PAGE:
The 366 daily episodes in 2014 were chronological snapshots of earth history, beginning with the Precambrian in January and on to the Cenozoic in December. You can find them all in the index in the right sidebar. In 2015, the daily episodes for each month were assembled into monthly packages, and a few new episodes were posted. Now, the blog/podcast is on a weekly schedule with diverse topics, and the Facebook Page showcases photos on Mineral Monday and Fossil Friday. Thanks for your interest!

Sunday, January 12, 2014

January 1: Origin of the Earth

About 4,600,000,000 years ago the Earth and Moon were assembled when dust, gases, and debris orbiting the sun came together under gravity. The process took at least a half a billion years, followed by a few tens of millions of years to form protoplanets. In rocky planets like the earth, radioactive elements decayed to generate heat (a process still going on today). The heat helped dense material like iron and nickel to migrate toward the Earth;s core, while lighter elements like silicon and aluminum were concentrated nearer the surface, eventually forming the Earth's crust.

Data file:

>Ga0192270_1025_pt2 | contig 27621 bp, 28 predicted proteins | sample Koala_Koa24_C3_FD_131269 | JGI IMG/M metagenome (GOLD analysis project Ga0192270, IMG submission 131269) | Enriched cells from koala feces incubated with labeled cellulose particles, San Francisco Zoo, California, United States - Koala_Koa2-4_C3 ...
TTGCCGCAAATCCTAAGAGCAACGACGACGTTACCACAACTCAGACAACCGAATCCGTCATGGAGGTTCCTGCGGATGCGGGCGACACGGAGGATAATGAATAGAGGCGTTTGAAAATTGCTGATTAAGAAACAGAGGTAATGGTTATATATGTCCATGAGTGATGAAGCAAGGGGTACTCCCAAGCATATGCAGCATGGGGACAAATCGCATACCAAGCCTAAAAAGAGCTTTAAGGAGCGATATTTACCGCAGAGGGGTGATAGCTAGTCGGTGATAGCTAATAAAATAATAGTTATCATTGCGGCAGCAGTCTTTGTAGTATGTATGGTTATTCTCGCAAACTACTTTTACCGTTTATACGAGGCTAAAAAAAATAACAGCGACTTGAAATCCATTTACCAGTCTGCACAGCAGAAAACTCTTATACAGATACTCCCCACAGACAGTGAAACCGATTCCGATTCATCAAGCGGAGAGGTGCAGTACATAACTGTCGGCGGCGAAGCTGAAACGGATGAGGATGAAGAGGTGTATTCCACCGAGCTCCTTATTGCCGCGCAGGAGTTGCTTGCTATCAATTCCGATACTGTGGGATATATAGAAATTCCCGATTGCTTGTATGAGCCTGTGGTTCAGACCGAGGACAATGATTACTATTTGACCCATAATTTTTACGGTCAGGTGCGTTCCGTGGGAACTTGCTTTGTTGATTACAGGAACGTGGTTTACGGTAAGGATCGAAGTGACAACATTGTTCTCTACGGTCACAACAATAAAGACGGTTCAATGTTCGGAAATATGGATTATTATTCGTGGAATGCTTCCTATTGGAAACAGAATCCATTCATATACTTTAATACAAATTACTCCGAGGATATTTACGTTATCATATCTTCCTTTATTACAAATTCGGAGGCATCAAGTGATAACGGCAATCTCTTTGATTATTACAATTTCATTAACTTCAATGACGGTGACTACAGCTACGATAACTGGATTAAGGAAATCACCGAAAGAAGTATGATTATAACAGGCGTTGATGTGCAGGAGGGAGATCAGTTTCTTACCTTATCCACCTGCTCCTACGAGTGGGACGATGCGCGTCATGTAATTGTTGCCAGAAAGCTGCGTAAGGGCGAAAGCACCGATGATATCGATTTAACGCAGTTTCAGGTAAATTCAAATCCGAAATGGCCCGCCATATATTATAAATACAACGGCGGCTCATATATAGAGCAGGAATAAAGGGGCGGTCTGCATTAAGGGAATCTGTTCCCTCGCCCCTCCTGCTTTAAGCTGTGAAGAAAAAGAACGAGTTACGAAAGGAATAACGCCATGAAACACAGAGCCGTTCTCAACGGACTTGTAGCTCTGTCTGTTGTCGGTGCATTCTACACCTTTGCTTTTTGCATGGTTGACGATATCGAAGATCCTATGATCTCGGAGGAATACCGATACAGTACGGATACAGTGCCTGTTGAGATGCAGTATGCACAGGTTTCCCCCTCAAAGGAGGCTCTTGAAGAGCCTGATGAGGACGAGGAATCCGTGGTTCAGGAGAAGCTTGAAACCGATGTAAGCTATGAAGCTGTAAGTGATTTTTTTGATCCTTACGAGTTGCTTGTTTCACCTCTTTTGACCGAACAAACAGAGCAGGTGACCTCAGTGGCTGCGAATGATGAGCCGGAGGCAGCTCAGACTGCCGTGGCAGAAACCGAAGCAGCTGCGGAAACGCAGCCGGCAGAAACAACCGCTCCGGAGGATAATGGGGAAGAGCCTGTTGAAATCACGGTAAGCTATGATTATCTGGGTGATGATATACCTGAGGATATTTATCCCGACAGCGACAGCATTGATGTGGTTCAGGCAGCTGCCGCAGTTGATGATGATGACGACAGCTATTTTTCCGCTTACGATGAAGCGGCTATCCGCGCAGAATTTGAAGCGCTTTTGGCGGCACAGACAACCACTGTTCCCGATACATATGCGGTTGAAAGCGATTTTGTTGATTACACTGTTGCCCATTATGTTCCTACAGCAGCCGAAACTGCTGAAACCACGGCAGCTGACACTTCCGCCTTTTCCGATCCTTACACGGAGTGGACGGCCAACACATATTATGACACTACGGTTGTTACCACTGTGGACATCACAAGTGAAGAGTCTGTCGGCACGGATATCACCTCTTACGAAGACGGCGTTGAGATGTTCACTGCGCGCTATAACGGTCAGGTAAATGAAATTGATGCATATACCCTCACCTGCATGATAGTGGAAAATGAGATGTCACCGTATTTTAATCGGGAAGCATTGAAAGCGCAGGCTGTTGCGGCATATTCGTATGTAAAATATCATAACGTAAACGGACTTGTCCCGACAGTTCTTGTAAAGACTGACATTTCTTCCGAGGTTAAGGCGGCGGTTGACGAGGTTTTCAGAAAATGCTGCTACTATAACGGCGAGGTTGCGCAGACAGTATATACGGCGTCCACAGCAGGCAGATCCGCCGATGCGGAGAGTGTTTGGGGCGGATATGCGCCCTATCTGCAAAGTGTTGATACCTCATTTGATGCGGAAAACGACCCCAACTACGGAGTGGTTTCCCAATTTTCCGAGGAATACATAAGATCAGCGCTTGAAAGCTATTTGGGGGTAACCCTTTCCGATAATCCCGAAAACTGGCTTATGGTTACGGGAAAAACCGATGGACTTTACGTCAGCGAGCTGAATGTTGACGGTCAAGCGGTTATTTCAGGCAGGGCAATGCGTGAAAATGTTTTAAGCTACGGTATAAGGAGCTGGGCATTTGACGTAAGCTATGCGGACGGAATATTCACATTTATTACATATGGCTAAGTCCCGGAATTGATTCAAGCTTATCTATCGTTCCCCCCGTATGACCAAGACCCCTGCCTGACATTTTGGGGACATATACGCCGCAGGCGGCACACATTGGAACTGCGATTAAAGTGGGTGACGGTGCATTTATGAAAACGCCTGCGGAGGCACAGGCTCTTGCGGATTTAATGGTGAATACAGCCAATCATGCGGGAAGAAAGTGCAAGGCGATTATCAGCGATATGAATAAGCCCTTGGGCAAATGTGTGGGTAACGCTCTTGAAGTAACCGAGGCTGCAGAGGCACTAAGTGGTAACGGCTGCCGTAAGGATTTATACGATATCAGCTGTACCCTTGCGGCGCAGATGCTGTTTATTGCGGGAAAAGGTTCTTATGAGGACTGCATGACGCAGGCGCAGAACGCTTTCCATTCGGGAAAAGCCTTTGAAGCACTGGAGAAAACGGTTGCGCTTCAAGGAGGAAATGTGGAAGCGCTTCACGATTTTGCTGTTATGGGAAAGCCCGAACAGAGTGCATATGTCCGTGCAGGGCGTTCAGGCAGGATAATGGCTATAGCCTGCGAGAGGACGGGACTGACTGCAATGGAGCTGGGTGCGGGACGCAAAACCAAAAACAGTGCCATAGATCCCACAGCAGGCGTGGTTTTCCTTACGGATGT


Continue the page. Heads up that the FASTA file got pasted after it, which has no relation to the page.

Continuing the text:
Geologist Carl Owen Dunbar, author of a textbook on historical geology, was born January 1, 1891, at Hallowell, Kansas.

Play the podcast:

Download Podcast - January 1


  1. Thank you very much for the podcasts!
    I have 2 questions:
    1. Where did the radioactive elements come from? (from the Sun as elements' producer at nuclear synthesis reactions?)
    2. Why the heat helped the dense material migrate toward the core?
    I don't want to bother you with answering - I would be grateful with the links to reliable articles on that.
    Thank you!

  2. Hello and thanks. Yes, the radioactive elements, all the elements, ultimately come from the sun and stars as thermonuclear reactors. The heat helps to mobilize everything - hot rock is more able to flow than cold rock, molten (liquid) rock even more so. So with heat available, denser materials will settle toward the earth's center of gravity, i.e. the core, while lighter elements like silicon and aluminum would tend to "float" toward the top, the crust. Here's a link -

  3. The answer to the first question:

    Based on: